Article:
I just left my dentist’s office. After my third visit in the past six weeks, my dental hygienist finally gave me the thumbs up, and declared this cleaning to be over. When I first moved here to my little corner of South America, I was amazed that one procedure didn’t necessarily correspond to one visit; I’ve had previous cleanings that were done over a period of five sessions, and I even had one root canal that took six (one-hour!) sessions to complete. I still remember asking, nervously, how much all of this was costing me. When they told me that it wasn’t costing anything extra, that their goal was to complete each procedure until they achieved the desired results–no matter how long it took–they saw the confused look on my face, and chuckled. They were dumbfounded by my suggestion that I was being charged per visit, and asked me if anyone really charges patients in such a manner. (At that point, as I looked back on all of my medical visits while living in the United States, it was my turn to chuckle!)
Just a couple of days ago, I realized that I had not had a major flare in the past month. Of course, I stopped to wonder what, if anything, was different during the past few weeks. It’s certainly not the meds, as I’ve not taken any since early this year. The weather here in the southern hemisphere is turning warmer as we move into summer; while I know this helps we’ve also had our share of cold, rainy days during the month of November. My diet is unchanged, as are my exercise levels. The only thing that I could think of was all of this dental work that I’ve had done recently; to further bolster this theory is the fact that the exact same thing happened a couple of years ago: after what was then months of dental work (including the above-mentioned root canal,) I had an extended period where my RA symptoms were much lower than usual.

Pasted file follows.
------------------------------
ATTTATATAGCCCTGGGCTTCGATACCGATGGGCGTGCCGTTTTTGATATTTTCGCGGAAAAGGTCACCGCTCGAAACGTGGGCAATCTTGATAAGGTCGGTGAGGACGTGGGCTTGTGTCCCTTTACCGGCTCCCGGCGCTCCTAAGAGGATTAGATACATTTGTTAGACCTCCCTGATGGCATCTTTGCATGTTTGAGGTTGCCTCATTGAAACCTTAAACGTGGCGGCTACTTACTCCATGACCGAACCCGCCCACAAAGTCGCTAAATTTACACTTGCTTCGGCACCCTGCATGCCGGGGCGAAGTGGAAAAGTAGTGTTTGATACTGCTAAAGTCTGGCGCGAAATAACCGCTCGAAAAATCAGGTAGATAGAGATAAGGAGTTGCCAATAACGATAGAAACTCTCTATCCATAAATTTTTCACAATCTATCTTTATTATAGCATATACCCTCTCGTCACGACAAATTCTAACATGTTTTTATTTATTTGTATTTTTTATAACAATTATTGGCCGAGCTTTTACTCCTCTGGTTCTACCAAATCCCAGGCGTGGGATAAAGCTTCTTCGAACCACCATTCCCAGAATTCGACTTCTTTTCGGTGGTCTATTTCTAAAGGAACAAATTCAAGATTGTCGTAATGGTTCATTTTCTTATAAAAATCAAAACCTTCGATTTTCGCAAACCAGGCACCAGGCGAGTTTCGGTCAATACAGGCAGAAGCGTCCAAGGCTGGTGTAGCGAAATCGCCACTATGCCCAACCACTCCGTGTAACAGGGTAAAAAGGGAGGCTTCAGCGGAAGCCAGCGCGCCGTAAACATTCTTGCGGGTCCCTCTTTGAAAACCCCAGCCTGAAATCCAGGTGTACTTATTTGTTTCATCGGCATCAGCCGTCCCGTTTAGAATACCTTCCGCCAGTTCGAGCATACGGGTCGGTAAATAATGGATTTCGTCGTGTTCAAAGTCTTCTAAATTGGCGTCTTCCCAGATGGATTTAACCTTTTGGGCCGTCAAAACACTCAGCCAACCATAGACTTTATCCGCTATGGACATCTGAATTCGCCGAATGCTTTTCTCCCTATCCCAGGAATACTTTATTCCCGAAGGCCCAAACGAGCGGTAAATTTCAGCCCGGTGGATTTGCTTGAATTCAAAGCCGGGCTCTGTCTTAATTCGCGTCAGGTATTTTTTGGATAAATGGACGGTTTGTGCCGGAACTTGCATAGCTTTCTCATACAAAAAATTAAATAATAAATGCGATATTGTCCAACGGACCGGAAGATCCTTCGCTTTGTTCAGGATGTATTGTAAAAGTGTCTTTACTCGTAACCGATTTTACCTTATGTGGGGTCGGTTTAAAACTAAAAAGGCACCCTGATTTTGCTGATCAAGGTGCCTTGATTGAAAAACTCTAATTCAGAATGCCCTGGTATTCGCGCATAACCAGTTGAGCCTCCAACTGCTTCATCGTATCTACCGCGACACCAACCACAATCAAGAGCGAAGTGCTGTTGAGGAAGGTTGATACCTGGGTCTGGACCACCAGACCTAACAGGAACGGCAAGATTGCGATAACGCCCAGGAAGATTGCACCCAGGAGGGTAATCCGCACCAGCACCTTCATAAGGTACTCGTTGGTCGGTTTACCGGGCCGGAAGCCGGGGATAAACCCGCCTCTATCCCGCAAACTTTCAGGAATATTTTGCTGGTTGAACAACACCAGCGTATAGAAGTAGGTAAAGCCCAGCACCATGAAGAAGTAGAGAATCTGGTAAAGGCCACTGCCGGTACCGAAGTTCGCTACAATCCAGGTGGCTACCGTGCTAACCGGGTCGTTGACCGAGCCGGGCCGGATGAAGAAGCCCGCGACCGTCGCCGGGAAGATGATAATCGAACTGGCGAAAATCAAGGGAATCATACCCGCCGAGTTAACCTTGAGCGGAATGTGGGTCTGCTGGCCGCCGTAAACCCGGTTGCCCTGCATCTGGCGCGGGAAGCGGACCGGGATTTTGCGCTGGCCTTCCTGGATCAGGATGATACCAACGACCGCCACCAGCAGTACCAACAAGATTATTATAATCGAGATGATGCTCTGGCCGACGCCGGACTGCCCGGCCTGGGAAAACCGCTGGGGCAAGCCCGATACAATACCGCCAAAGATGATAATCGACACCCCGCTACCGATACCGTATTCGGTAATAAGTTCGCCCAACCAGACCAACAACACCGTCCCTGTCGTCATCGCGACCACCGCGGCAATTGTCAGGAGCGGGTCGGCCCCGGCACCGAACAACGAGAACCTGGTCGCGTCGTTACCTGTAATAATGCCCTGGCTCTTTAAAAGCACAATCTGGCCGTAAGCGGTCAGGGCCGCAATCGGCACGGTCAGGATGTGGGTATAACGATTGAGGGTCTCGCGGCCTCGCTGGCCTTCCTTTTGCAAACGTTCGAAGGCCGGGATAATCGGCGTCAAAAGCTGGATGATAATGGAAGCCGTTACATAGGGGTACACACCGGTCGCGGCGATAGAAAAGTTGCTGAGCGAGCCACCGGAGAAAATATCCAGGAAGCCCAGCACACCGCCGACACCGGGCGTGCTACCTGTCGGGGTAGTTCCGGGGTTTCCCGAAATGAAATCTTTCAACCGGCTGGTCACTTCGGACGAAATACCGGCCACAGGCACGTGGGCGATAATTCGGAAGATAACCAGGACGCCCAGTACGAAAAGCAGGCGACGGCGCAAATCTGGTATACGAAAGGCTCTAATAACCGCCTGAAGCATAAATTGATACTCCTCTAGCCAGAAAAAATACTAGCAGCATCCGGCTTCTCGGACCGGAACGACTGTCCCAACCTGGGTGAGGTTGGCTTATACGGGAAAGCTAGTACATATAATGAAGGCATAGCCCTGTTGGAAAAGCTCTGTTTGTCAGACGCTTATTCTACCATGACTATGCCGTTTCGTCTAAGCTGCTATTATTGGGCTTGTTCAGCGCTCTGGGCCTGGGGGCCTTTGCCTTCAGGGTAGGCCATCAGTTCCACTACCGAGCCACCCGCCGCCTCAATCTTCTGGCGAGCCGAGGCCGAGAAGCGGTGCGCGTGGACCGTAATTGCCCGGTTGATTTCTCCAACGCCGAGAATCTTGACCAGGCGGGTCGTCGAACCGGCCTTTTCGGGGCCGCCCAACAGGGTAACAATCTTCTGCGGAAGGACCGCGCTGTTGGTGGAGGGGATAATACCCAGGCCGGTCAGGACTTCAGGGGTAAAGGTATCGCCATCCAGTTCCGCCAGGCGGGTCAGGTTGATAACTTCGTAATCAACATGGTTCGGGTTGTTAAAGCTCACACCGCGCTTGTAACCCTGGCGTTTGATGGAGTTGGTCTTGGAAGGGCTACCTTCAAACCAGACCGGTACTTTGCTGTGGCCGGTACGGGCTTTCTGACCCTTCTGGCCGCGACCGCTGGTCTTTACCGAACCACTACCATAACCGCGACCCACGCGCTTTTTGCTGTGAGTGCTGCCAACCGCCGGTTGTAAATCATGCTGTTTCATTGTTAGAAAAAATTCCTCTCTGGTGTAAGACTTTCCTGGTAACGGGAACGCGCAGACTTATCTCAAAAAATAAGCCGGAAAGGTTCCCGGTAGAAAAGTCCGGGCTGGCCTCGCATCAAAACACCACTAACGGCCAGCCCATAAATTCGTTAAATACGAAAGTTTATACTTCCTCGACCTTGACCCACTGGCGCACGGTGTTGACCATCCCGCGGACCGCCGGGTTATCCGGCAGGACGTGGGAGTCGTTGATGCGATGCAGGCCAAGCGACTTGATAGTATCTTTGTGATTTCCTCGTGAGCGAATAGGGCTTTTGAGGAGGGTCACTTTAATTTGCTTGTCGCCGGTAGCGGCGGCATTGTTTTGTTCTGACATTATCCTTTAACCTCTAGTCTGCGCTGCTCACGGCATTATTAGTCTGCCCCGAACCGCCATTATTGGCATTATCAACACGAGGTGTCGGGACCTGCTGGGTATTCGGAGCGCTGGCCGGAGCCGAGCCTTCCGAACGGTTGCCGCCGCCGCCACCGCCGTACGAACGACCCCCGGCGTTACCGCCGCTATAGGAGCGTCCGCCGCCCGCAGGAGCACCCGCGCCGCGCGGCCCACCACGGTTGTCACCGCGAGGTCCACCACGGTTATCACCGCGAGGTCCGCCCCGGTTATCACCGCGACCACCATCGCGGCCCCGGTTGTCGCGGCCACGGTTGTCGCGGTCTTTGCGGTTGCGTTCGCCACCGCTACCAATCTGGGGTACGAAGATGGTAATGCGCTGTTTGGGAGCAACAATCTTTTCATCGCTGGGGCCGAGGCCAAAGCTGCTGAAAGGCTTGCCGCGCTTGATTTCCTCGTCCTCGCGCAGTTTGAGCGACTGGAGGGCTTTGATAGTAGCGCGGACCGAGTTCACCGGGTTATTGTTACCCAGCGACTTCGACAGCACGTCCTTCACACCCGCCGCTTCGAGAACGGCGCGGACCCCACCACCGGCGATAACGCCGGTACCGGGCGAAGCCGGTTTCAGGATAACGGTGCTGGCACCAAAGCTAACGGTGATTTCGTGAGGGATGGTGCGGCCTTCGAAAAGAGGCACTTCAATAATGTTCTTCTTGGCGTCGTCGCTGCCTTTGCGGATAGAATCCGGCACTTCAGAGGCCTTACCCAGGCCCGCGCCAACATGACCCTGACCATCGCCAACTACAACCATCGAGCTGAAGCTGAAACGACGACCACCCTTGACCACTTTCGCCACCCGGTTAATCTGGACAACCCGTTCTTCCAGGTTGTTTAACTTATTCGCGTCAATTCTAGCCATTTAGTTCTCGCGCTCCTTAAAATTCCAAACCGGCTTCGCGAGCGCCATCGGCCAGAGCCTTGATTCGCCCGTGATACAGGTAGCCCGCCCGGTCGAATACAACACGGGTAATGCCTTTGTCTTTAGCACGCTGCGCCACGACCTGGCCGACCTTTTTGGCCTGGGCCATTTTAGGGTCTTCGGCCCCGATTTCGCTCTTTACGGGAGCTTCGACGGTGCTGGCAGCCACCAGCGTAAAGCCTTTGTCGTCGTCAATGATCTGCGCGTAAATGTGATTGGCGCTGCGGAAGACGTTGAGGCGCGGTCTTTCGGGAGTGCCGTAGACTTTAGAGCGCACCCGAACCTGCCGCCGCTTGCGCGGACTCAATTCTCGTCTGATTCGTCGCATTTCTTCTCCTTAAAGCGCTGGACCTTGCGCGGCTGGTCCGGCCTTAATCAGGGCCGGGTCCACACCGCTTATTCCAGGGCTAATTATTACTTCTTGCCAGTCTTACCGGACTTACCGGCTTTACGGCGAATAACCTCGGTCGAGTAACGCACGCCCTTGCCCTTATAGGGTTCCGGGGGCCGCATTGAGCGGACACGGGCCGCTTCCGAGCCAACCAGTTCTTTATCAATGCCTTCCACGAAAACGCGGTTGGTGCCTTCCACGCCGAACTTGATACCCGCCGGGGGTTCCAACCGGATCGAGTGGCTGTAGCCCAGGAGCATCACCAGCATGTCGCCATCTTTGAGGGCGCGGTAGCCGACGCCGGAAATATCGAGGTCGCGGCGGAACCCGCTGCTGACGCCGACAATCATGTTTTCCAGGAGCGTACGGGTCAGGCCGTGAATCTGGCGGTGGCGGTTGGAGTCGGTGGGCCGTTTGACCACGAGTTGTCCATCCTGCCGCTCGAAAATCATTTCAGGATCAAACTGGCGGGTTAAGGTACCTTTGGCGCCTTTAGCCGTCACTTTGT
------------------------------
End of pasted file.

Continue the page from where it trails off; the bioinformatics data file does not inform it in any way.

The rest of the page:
Might there be a connection between dental health and rheumatoid arthritis activity? Even though I haven’t read any of the reports in detail, over the past few years I have seen multiple headlines which referred to a connection between the two. And during the most recent Annual Scientific Meeting of the American College of Rheumatology, I did see many Tweets which talked about studies associated with periodontal disease and rheumatoid arthritis.
My dentist and my dental hygienist both know that I live with RA, and know that when I say that it’s sometimes just too painful to brush and floss, that I’m not just making up excuses. They tell me that my chronic illness is one of the reasons why they want to ensure that I achieve the best possible results during each one of my procedures. “A person’s gums are a window into a person’s immune system,” they told me during my previous visit. I had never heard such a thing…but the more I thought about it, the more sense it made.
So I’m curious: has anyone else noticed a connection between their dental health and their autoimmune arthritis activity?
Stay tuned…for the next adventure of Rheumatoid Arthritis Guy!